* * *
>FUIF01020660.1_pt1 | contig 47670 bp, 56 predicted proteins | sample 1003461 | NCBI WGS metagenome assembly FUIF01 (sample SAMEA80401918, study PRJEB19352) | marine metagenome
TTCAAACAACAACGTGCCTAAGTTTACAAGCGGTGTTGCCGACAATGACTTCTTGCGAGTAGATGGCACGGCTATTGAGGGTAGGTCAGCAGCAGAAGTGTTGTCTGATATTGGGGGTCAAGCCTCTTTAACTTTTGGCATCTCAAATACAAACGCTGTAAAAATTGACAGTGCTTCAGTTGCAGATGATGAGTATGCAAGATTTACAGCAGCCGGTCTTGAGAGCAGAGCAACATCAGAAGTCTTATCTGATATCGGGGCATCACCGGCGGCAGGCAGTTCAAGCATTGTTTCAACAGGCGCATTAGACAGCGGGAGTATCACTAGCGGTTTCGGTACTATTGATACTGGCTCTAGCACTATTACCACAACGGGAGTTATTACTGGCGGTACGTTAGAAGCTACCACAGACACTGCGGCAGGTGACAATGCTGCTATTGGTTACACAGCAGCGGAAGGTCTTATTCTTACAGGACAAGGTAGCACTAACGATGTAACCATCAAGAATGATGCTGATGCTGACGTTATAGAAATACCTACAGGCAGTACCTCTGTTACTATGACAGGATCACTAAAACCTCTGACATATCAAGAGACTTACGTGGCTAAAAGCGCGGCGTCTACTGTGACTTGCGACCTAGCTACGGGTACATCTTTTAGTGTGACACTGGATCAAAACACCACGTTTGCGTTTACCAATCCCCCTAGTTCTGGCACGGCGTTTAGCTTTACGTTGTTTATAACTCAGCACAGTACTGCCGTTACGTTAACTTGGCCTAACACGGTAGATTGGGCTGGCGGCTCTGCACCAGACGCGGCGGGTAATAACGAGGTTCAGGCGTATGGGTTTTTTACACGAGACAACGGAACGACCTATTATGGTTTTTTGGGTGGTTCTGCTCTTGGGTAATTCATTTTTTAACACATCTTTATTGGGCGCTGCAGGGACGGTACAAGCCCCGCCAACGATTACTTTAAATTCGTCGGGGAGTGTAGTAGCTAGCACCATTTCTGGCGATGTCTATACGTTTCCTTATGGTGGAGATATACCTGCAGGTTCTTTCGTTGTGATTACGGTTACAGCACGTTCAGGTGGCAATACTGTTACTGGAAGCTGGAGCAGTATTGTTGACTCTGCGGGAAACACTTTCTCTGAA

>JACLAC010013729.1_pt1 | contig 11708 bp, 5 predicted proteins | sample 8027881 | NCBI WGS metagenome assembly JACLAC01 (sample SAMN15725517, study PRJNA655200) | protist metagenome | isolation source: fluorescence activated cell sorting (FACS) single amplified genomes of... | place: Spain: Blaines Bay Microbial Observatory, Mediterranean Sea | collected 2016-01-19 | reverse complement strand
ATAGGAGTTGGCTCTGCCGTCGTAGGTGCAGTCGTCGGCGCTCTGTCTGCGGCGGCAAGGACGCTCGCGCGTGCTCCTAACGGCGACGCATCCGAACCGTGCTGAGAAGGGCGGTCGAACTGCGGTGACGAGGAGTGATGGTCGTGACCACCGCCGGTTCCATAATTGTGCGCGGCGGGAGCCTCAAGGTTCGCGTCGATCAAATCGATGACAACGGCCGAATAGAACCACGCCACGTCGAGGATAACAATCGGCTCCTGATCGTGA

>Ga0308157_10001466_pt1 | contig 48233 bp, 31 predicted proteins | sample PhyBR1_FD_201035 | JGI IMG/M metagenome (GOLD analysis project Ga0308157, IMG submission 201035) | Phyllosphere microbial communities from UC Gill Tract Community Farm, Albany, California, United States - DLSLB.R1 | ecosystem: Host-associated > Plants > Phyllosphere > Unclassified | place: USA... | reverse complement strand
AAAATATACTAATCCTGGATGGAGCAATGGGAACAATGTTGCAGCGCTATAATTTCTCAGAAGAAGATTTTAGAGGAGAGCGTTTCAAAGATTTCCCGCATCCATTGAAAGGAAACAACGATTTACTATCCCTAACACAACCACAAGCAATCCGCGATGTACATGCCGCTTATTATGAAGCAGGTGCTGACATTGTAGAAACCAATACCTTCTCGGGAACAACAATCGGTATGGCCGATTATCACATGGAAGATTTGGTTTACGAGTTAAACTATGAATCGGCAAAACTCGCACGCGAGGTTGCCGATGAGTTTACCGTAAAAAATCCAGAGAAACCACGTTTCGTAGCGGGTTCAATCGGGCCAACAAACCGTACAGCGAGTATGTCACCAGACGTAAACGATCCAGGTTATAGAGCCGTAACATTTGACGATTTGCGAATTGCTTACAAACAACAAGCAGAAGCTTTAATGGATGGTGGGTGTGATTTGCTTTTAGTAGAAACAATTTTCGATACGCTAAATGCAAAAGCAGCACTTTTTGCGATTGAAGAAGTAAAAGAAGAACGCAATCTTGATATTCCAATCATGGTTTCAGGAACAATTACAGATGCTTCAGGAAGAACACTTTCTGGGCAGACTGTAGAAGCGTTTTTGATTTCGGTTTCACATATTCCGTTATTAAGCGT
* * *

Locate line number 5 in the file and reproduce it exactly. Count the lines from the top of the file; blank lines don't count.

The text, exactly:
>Ga0308157_10001466_pt1 | contig 48233 bp, 31 predicted proteins | sample PhyBR1_FD_201035 | JGI IMG/M metagenome (GOLD analysis project Ga0308157, IMG submission 201035) | Phyllosphere microbial communities from UC Gill Tract Community Farm, Albany, California, United States - DLSLB.R1 | ecosystem: Host-associated > Plants > Phyllosphere > Unclassified | place: USA... | reverse complement strand